By Dave Taylor
Last Monday the U.S. federal government posted the full findings of its Section 232 study to the Federal Register, an online repository of government documents, and the posting is a reminder of the importance of aluminum to not only the country, but to Hancock County, with Century Aluminum at the center of both.
The study, first made public in 2018 after roughly seven months of research by the U.S. Dept. of Commerce, determined that the survival of the American aluminum industry, and specifically Century Aluminum, was vital to national security, largely because Century is the lone U.S. producer of the aluminum used in military applications. That finding led to tariffs on the foreign aluminum that the government determined was threatening the U.S. industry and led to the restart of most of Century’s idled production capacity.
“Of the five smelters currently in operation at some level, only one is capable of producing high-purity aluminum for many advanced aerospace and defense applications: Century Aluminum’s Hawesville, KY plant,” the report states. “…(It) has demonstrated capability to produce at least 100,000 metric tons of high-purity aluminum a year (it manufactured 60,000 metric tons of high-purity aluminum in 2016).”
The report listed more than 60 military aircraft that use aluminum and reiterated its value to the Department of Defense.
“The use of aluminum has been key to the success of advanced aircraft over the decades, including planes such as the Lockheed SR-71 Blackbird, C-17 Globemaster, Boeing F-18 – and today, the F-35 Joint Strike Fighter,” it says.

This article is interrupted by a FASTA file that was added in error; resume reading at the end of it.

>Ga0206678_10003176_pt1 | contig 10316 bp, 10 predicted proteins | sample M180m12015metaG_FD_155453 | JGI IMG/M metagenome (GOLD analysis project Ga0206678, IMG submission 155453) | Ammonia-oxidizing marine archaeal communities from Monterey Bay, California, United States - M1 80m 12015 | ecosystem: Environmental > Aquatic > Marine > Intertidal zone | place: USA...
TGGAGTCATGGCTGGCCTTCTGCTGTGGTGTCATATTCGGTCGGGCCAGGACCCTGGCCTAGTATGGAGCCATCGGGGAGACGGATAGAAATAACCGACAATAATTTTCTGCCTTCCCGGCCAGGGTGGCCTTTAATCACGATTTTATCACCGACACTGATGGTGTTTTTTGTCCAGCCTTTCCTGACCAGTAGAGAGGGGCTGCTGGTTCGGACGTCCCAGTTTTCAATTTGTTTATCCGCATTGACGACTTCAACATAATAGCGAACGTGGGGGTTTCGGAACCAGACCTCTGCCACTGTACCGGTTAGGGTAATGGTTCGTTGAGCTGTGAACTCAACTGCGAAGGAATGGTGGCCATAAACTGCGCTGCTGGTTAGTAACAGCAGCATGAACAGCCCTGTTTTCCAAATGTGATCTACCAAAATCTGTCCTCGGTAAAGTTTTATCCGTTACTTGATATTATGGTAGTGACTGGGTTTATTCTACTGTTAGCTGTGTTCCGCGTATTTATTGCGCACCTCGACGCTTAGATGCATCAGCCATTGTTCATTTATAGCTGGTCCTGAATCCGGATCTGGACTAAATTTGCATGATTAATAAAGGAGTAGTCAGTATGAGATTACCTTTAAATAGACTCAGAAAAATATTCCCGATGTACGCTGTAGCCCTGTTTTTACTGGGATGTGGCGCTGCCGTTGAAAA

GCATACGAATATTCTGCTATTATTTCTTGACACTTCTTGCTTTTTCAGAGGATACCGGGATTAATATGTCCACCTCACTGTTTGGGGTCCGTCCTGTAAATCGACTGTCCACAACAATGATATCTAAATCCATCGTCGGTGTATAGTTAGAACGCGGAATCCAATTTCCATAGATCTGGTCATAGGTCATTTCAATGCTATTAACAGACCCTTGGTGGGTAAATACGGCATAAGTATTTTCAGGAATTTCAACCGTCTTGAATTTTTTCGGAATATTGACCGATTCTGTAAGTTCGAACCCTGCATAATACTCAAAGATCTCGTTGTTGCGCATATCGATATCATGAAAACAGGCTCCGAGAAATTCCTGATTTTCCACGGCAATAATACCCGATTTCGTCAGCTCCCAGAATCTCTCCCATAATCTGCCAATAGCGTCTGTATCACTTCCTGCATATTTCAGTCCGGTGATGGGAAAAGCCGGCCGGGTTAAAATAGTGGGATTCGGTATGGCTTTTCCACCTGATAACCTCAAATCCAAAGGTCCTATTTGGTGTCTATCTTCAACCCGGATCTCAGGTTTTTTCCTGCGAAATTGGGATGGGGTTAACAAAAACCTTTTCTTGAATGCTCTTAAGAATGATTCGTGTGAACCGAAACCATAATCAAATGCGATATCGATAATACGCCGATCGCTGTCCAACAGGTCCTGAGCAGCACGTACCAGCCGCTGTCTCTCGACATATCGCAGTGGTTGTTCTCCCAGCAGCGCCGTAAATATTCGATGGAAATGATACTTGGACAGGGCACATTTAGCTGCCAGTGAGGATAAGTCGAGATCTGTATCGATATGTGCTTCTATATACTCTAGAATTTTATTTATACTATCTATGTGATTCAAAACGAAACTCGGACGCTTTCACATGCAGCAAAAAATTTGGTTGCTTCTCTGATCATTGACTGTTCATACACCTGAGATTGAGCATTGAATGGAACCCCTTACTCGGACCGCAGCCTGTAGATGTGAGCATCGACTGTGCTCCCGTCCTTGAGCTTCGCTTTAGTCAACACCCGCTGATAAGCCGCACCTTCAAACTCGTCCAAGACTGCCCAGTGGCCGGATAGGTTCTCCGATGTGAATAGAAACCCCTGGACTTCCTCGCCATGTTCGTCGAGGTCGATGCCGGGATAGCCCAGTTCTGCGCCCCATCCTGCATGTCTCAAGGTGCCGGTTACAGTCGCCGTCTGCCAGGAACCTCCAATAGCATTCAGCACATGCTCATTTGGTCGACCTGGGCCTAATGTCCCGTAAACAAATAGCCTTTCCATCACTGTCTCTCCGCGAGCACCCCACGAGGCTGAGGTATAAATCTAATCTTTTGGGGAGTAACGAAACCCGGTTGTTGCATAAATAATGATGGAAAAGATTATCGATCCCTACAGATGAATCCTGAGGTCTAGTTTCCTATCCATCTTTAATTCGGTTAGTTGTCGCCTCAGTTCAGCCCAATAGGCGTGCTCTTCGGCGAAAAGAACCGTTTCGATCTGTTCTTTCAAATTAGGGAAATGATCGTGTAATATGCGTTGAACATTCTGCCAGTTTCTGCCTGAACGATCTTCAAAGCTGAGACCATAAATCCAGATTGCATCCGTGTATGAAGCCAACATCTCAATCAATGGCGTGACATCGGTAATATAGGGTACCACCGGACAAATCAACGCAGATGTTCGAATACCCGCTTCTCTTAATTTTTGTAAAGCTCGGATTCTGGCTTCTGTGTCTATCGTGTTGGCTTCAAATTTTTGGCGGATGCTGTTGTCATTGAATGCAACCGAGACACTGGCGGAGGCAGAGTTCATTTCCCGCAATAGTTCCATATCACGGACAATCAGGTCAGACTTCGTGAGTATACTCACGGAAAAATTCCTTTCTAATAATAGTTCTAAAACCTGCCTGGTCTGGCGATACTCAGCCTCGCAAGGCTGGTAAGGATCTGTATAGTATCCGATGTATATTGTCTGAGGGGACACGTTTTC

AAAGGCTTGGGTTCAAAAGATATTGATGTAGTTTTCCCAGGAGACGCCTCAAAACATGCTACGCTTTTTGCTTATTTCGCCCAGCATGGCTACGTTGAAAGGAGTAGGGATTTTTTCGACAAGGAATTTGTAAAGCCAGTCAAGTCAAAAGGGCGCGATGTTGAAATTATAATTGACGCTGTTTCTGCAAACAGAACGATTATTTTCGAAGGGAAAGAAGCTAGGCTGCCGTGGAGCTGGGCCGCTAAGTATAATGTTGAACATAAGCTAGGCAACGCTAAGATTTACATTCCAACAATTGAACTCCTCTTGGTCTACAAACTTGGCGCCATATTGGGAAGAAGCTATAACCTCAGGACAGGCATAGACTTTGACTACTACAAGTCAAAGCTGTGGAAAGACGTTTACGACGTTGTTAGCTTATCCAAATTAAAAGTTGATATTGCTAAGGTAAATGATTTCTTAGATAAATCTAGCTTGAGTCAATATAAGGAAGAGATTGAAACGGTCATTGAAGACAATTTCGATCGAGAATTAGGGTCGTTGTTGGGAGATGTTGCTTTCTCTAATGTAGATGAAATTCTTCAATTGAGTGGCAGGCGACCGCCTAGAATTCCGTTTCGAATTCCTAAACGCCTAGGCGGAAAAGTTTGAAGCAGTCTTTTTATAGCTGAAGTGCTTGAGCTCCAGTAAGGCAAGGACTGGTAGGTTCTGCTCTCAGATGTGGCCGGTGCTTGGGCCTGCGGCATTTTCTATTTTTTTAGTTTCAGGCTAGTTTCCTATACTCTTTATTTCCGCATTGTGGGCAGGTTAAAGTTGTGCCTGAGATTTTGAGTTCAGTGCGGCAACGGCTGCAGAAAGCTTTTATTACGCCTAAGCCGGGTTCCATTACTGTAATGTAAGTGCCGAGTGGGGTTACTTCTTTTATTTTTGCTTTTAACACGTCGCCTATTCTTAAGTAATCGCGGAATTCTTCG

Tariffs saved Century, but now the COVID-19 pandemic is weighing down the company.
In its first quarter conference call in April, company president and CEO Mike Bless said that due to a downturn in the market the company has been containing costs by holding off on work at the Hawesville mill.
“We put on hold the vast majority of the capital projects,” he said. “The most significant of these, obviously, is the rebuild of the last potline in Hawesville.”
The company restarted three idled potlines and planned to rebuild the two that had remained in use, with the fourth line rebuild having been completed early this year.
End use customers have also seen a slow down in their markets and they’re not needing the quantity they did just a few months ago, but Bless said the picture isn’t all gloomy.
“We are, however, seeing some good offsets to these trends,” he said. “For example, at Hawesville, (the) plant is producing record amounts of high-purity metal.”
“… This product continues to be required by the military sectors, and we’re really pleased and proud to be doing our part in this regard,” he said. “And importantly, this is a really gratifying confirmation of the success of the technology upgrade at Hawesville and, importantly, of the skills of our largely new workforce there.”
While tariffs saved Century from the effects of government subsidized foreign aluminum imports, some countries, like Canada, were exempted, which Bless said might have to be re-evaluated.
The price of aluminum in the Midwest, or the Midwest Premium, had been falling prior to the coronavirus, down 20 percent, which Bless said correlates to Canada being exempted.
“The fall began very shortly after Canada was exempted from the Section 232 tariffs,” he said.
At the same time, he said, imports of aluminum from there have increased.
“…You’ll see that total primary aluminum imports from Canada are up 30 percent since the exemption. That was last May,” he said. “And more particularly, P1020 imports from Canada are up almost 75 percent since the time of the exemption. This is in stark contrast to the commitment by the Canadians that post-exemption imports would not surge.
“As you’ll remember, at the time of the exemption, the parties agreed that the tariffs would go back into place if a surge were to occur and not to cease,” he said.
President Donald Trump has said he is considering placing tariffs on Canadian aluminum, although the United States-Mexico-Canada Agreement (USMCA) is presumed to alleviate some of those worries. That pact was effective July 1, 2020.
A spokesman for Century Aluminum didn’t reply to media requests for updates on the status of the plant and its employees.